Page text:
Article: Accessible Web Forms by Behdad Payami

1. Digital Demand Imaging
Print-on-demand simply means that an electronic form may be transferred to paper when the need arises. From another perspective, the "printing” of a paper form may be accomplished through the use of equipment using digital demand imaging in place of a traditional printing press.

Recommended Readings:
Article: Understanding the Power of Web-based, Distributed Capture for Forms by Joe Longo
Article: What to do with the Data? by Microsoft and Avanade

2. Recognition Systems
Recognition systems are handy devices that support either the machine reading of data from a completed form or the automatic pre-filling of data onto a form.

Recommended Readings:
Article: Improving Forms Workflows through Point of Service Data Capture by Dr. Gregory J. Clary PhD

Magnetic Ink Character Recognition (MICR) is most easily recognized when used in banking transactions. The E-13 B font contains only numeric (0-9) and special characters to designate a "transit number field,” "amount field,” "on-us field,” and "auxiliary on-us field.”  MICR inks (usually black, but also available in green, brown and red) contain iron oxide pigments which can be magnetized after printing.  These magnetized characters are read by electronic recognition equipment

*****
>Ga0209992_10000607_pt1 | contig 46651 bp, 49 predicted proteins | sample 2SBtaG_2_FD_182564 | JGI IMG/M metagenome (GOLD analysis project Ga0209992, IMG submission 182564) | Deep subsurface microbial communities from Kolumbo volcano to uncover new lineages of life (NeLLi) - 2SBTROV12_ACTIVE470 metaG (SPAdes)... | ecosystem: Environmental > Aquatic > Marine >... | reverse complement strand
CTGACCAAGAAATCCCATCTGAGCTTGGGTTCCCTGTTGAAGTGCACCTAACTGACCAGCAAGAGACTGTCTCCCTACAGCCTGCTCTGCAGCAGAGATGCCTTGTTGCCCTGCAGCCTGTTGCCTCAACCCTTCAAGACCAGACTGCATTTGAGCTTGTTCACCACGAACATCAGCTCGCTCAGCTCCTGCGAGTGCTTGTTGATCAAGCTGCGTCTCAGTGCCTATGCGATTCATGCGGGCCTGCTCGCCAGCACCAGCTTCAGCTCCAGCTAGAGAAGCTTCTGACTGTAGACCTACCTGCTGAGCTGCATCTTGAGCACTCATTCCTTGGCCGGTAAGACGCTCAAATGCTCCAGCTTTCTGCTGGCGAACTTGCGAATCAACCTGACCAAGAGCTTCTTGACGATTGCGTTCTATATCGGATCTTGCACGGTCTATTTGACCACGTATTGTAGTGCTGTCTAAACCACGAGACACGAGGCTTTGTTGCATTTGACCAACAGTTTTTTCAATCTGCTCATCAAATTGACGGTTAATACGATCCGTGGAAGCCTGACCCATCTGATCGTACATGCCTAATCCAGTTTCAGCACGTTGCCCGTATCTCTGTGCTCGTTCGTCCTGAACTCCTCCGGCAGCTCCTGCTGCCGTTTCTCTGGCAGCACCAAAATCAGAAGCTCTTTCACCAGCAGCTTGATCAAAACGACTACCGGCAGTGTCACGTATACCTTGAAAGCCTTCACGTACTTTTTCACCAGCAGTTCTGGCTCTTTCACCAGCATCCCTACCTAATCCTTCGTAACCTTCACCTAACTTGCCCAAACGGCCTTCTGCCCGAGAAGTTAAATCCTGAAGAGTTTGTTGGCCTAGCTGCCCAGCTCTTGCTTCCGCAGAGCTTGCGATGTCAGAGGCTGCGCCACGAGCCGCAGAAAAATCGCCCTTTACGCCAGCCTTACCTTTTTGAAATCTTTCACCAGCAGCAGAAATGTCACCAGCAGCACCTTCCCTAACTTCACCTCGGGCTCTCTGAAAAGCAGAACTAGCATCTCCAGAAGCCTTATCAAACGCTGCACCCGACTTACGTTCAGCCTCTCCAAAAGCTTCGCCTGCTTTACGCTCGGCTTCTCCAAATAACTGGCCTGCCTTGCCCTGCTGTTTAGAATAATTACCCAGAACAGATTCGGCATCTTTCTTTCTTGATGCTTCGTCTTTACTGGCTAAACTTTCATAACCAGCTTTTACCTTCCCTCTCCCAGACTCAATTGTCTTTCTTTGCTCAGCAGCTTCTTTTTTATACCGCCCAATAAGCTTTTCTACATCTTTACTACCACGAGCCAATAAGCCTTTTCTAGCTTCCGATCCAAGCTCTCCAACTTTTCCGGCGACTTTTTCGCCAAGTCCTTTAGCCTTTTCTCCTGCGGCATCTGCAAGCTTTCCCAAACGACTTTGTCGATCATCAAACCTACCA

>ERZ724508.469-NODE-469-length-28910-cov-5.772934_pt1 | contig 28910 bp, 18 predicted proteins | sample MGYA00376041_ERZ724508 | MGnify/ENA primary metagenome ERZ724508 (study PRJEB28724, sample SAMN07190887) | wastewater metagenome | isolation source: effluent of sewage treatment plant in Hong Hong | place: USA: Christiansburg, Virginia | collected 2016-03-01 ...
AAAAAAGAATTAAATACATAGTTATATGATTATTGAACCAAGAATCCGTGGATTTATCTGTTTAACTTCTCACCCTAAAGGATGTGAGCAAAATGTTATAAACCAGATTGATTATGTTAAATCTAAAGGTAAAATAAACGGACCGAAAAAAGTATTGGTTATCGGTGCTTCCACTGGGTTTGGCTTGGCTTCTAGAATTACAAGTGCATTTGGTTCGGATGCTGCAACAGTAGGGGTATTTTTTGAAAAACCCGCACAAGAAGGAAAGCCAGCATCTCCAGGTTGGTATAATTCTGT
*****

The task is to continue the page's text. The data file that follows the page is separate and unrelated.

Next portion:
b. OCR
Optical Character Recognition (OCR) is a system whereby characters written onto a form are read by machines. Special non-reflective "read” inks and reflective "drop out”  or "non-read” inks, along with special OCR papers which improve contrast and enhance image clarity, enable the OCR scanning equipment to differentiate data characters from form structure.

c. OMR
Optical Mark Recognition (OMR) systems employ scanners that read marks located in very specific positions (OMR response grids) on the form.  These positions are controlled by "form ID marks” and "timing marks” printed on each page.  OMR forms, often referred to as bubble forms, are filled in (marked) manually by the user.

d. Bar Codes